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Asia: Tourists Evacuated While Search Continues In Thailand

On the first day of a new year, injured tourists and dead bodies are being flown back home from Thailand, while rescue efforts and search for victims continue on the ground.

1 January 2005 -- The Rescue Center at Phuket International Airport is brimming with injured tourists anxiously awaiting their flights back home after narrowly surviving the tsunamis disaster on Thailand's western coast.

Despite the scenes of suffering and distress, the foreigners going home alive are the lucky ones.

Fourteen Italians have been confirmed killed while another several hundred remain unaccounted for. Swedish Ambassador to Thailand Jonas Hafstrom said 3,500 Swedish tourists are still missing.

"During the Christmas we have between 15,000 and 20,000 Swedes here. So when we are counting the missing people right now we have a very high figure that 3,500 missing Swedish citizens right now," Hafstrom said.

Thailand's Interior Ministry has put the official death toll at 4,560, including 2,230 foreigners. But Interior Minister Bhokin Bhalakula said today they still could not announce a final number of fatalities with rescue teams uncovering scores of new bodies every day.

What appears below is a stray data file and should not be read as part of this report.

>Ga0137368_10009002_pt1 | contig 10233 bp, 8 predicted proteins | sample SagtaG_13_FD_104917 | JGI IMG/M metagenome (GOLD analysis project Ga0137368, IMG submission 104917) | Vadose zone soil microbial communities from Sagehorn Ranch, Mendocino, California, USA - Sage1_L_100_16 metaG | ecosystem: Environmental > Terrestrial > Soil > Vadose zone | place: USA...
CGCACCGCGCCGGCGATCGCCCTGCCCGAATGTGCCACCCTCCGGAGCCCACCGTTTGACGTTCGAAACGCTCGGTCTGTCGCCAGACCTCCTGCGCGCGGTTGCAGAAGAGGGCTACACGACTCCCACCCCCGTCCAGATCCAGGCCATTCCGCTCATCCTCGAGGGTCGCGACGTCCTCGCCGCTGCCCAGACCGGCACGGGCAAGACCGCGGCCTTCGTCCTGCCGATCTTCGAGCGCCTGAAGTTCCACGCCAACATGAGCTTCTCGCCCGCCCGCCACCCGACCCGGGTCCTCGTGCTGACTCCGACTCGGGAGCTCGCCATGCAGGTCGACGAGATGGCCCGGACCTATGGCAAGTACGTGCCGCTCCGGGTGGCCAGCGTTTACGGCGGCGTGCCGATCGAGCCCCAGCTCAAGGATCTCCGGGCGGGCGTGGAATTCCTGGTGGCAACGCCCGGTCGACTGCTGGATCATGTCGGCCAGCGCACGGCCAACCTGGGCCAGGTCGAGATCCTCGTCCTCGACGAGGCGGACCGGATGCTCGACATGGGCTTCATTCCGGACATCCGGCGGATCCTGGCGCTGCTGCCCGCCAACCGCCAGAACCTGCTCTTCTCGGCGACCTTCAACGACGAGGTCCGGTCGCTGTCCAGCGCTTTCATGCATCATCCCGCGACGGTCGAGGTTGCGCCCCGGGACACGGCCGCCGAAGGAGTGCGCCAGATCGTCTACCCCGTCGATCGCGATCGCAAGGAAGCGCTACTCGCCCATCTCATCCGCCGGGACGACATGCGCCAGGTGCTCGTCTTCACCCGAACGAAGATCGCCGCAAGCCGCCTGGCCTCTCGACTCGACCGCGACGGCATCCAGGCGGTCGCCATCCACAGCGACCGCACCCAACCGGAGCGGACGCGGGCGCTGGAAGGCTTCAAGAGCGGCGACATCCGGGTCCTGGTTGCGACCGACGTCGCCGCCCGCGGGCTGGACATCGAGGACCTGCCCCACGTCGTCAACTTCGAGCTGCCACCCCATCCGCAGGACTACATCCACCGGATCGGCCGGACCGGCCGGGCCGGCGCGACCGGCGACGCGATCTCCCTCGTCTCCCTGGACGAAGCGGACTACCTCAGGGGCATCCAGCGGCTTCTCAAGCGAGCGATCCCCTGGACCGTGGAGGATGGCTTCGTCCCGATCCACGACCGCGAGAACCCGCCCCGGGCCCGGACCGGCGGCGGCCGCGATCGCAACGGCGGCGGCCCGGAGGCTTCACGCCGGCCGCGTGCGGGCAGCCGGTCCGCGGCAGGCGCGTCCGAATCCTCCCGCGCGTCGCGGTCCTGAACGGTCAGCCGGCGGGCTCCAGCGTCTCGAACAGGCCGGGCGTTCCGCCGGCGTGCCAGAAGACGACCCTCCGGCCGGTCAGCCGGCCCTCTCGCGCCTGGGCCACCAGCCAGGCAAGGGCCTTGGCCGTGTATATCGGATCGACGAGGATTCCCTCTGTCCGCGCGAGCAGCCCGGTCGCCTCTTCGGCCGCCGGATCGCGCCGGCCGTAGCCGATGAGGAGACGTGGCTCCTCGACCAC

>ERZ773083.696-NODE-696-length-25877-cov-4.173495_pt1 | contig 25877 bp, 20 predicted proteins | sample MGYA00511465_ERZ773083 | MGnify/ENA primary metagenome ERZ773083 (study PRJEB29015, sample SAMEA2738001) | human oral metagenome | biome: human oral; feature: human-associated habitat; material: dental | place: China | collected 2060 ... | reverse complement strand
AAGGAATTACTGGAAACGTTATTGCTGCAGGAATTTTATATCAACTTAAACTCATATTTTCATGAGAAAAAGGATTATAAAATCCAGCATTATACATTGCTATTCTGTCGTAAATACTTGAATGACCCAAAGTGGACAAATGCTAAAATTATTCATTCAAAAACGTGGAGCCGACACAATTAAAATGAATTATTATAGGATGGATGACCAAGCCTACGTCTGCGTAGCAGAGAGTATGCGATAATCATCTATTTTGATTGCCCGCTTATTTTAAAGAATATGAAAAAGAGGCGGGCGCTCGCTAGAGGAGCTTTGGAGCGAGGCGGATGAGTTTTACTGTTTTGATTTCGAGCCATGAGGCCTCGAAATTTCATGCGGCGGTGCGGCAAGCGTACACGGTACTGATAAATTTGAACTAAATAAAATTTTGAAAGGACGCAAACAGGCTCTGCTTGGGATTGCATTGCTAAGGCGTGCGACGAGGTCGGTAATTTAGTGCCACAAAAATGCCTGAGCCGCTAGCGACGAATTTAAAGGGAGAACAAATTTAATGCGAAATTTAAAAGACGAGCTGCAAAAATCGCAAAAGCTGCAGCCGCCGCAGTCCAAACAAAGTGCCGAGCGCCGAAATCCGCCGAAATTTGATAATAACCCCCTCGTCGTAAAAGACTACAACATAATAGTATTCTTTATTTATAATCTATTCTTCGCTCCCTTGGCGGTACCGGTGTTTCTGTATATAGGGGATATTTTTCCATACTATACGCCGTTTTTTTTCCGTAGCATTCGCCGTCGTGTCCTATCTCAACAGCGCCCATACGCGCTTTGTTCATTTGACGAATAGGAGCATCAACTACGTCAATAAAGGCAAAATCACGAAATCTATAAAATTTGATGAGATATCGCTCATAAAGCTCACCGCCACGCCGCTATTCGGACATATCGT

Bhalakula said that rescue teams continue to search for bodies.

"We will continue for another week, starting from today for seven days and we will consider again whether we should extend more days for the search," Bhalakula said.

Foreigner volunteers, such as Ben Jablonski from the United States, have joined thousands of Thais who volunteered to help in the clean-up, as well as any other aid activity needed.

"While we were here we decided, while vacationing we decided, we'd also like to spend sometime in the morning helping out. So we did this yesterday, we're down that way a little bit. We find places that are clearing out and jump in with them," Jablonski said.
"We will continue for another week, starting from today for seven days and we will consider again whether we should extend more days for the search."

At Khao Lak, dozens of bodies arriving at a temporary morgue at Yan Yao Buddhist temple were unrecognisable after so long in the tropical heat. Marko Cunningham, a weary New Zealand volunteer at the temple, said yesterday that the decomposing bodies posed a health risk.

"Human parts all over the place, dogs have been in as well last night to some of the bodies. Yes, there is a potential for disease here, yes," Cunningham said.

Australia's Ambassador to Thailand Bill Paterson warned it would take weeks if not months for people to find their loved ones.

"Bereaved families want to know, or families who have people missing, want an answer now and today. But the sad message I really want to say to them is this could be weeks if not months. Most bodies now are beyond the state of visual identification. We'll be looking at various other indicators such as dental examination, DNA, and other indicators to establish positive identification," Paterson said.

However, a number of people have reportedly been making their way to the devastated region to look for loved ones.